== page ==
In September 2012, the UK Government made Computer Science part of the national curriculum. In a bid to bring future generations into the 21st century, to promote the UK as a centre of excellence for technologists, and reduce the ever expanding skills gap present throughout our societies, all pupils were to be given access to Computer Science lessons from age 5.

Bill Mitchell, of the BCS, The Chartered Institute for IT, said: “It is tremendous that Michael Gove is personally endorsing the importance of teaching computer science in schools.” We could not agree more, high level endorsement, both from Government and the BCS is imperative to any success of a transformation of this kind.

Bill Mitchell followed his statement up by saying “There are, of course, significant challenges to overcome, specifically with the immediate shortage of computer science teachers.”

It is this comment that still today, in 2019, stands true. We see a significant shortage of qualified teachers with the resources to deliver Computer Science lessons to young people. One of our Directors, Tom Noble, has been delivering Computer Science tutoring sessions for students aged 11-18 throughout Gloucestershire since 2015 and has seen a continued growth in uptake but very little noticeable shift in the quality of teaching from students schools.

"...immediate shortage of Computer Science teachers"

We have seen some fantastic schemes start up from the likes of QA and the NCSC with their CyberFirst programme to BCS Apprenticeships. These schemes are in place to help students who are coming to the end of their compulsory education journey, however we still see a growing need for tutoring across the board to help students develop and refine their skills.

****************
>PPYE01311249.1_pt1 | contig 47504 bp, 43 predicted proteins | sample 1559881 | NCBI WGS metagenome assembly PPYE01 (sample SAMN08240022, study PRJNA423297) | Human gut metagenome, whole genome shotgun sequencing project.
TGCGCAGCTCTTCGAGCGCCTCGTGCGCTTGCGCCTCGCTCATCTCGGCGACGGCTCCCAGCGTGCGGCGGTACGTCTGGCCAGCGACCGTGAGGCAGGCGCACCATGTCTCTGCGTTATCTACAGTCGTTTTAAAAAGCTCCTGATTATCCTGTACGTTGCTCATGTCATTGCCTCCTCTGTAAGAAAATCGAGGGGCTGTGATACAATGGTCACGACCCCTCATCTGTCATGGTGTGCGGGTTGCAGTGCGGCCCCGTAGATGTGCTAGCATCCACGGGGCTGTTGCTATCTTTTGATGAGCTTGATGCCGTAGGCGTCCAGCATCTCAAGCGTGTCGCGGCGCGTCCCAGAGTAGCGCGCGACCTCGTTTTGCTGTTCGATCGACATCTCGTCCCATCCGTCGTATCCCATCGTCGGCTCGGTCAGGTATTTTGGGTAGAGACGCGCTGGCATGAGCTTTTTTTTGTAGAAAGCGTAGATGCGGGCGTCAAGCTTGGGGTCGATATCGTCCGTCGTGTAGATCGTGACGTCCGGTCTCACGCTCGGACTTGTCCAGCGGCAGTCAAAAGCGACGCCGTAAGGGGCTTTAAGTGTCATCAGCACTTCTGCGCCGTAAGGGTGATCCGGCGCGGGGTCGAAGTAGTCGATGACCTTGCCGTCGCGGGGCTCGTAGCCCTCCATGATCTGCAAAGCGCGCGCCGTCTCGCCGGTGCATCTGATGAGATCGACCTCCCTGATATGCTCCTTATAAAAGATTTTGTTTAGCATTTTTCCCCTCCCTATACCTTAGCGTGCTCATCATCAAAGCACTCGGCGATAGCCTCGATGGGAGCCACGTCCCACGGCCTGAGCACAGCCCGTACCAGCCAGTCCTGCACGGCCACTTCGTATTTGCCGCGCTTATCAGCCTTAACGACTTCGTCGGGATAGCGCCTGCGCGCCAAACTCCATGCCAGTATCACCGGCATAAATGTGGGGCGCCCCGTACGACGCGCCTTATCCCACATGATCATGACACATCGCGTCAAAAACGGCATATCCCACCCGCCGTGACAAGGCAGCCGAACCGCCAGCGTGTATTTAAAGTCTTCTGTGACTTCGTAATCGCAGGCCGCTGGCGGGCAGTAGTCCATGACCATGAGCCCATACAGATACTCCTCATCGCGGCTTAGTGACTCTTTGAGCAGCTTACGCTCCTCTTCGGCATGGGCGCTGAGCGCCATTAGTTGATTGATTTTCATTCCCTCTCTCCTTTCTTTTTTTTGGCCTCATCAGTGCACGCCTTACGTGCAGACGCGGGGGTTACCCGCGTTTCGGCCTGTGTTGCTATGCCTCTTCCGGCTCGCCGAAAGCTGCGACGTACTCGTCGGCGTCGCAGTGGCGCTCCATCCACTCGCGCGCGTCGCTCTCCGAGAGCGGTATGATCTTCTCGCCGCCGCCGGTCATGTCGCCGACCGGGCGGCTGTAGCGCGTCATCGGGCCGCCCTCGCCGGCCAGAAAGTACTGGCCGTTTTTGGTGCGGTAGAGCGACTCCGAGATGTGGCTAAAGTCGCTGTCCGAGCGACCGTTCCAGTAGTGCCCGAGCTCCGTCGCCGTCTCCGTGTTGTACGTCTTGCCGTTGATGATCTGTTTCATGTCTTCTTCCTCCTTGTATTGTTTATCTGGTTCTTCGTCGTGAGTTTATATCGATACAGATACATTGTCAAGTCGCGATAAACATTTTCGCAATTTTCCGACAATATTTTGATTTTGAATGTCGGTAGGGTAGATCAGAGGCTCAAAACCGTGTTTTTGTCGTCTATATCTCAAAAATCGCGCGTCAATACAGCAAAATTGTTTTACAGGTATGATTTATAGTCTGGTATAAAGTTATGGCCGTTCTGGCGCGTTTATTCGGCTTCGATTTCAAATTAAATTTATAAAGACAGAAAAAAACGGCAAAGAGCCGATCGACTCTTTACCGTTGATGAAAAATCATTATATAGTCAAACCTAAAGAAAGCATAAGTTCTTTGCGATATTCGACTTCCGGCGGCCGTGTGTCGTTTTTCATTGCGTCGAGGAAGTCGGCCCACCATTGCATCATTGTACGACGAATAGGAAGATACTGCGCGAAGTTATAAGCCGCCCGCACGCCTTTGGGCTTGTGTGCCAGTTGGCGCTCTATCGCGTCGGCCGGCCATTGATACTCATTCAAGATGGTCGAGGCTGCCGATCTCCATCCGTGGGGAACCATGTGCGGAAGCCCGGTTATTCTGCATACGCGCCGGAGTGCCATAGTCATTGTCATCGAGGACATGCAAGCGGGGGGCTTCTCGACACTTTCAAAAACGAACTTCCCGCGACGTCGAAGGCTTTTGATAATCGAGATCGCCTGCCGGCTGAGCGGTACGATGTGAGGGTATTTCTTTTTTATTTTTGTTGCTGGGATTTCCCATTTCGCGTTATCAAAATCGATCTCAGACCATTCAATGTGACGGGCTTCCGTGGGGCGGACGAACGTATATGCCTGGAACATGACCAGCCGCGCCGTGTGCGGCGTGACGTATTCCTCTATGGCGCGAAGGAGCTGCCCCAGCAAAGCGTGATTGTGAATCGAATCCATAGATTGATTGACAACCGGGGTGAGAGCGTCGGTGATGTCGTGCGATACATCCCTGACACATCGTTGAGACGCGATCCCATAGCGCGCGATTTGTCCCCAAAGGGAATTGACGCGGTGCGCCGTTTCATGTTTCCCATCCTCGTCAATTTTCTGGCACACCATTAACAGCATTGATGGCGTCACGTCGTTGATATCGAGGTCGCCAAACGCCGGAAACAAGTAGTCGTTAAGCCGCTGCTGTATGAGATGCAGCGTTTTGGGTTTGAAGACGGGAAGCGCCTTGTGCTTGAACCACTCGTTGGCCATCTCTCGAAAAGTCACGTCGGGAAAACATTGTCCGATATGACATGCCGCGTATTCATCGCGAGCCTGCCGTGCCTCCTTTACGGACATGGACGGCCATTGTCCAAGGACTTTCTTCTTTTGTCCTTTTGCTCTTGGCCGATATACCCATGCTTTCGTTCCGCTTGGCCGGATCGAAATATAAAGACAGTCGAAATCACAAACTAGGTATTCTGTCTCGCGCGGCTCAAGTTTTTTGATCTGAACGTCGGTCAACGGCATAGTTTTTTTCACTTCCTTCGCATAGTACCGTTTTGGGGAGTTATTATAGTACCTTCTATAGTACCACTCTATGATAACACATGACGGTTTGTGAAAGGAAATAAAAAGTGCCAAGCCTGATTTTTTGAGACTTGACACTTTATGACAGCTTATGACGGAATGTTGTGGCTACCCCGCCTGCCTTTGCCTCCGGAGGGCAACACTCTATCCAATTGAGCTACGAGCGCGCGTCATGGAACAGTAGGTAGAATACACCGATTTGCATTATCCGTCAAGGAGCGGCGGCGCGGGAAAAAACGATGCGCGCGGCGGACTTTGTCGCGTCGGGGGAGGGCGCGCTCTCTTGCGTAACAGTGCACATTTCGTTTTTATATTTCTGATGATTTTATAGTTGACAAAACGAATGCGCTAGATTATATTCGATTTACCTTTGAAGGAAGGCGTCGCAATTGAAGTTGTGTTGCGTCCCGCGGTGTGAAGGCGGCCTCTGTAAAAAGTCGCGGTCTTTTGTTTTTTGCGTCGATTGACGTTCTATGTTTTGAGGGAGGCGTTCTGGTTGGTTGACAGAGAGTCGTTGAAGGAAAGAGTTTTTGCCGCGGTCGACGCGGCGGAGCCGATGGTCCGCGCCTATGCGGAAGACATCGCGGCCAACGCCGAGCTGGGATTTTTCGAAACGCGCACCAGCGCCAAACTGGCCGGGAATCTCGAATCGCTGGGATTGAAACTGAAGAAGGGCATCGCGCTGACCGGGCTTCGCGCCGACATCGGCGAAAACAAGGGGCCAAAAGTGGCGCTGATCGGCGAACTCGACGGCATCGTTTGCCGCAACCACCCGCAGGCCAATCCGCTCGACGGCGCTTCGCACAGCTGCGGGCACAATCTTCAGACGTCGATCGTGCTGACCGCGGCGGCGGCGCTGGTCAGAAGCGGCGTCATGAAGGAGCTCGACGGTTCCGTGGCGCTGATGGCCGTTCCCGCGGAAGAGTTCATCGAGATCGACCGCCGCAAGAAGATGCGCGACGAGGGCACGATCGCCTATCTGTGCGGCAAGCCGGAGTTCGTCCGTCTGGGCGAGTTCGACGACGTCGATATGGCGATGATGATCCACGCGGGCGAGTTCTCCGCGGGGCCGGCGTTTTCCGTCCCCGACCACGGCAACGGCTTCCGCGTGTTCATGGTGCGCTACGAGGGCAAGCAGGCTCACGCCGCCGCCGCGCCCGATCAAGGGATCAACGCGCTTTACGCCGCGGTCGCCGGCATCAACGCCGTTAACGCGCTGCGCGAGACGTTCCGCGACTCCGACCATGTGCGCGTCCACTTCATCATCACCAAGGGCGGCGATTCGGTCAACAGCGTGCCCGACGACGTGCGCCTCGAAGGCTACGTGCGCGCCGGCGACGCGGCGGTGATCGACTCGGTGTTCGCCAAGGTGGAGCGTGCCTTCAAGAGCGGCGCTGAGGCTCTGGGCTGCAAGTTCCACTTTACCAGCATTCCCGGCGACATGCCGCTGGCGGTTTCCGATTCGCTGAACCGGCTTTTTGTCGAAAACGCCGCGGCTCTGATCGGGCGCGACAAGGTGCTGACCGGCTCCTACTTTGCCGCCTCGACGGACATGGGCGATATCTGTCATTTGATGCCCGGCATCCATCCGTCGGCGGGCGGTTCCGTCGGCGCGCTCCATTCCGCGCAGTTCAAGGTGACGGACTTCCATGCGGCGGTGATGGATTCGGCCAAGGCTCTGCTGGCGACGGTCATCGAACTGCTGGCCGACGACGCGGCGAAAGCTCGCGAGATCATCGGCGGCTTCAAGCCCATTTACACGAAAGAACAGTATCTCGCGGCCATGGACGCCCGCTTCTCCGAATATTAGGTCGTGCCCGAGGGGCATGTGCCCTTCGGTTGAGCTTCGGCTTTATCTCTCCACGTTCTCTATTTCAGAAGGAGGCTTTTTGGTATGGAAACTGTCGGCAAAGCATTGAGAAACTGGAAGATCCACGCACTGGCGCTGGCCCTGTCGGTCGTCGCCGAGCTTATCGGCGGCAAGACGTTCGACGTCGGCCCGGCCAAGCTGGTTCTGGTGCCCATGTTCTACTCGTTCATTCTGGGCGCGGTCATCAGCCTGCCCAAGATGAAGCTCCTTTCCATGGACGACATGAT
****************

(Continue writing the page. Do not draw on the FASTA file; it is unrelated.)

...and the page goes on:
Tom Noble took part in a BCS course in teaching Computer Science, which we are very pleased to say he passed in May 2018. A course designed to appraise an individuals skills in delivering Computer Science lessons to students, it consisted of:

  1. An up to date CPD log with relevant links to education;
  2. A software development project;
  3. A study on the pedagogical methods of teaching Computer Science.

This is a great offering from the BCS and helps teachers to develop their skills in this area of the curriculum. For those who are coming out of a PGCE or considering diversifying into Computer Science teaching from their current topic, this would serve as a good foundation.

Whilst this is a great start, more needs to be done. As businesses, how could we help? What policy should Government implement to expedite the aims set out by their predecessors? How much of an involvement will private tutoring play in the progression of Computer Science students in future years? These are all still questions to be answered but one thing is for certain, without a significant change in finances and resource, substantial and sustainable progression may be far in the future.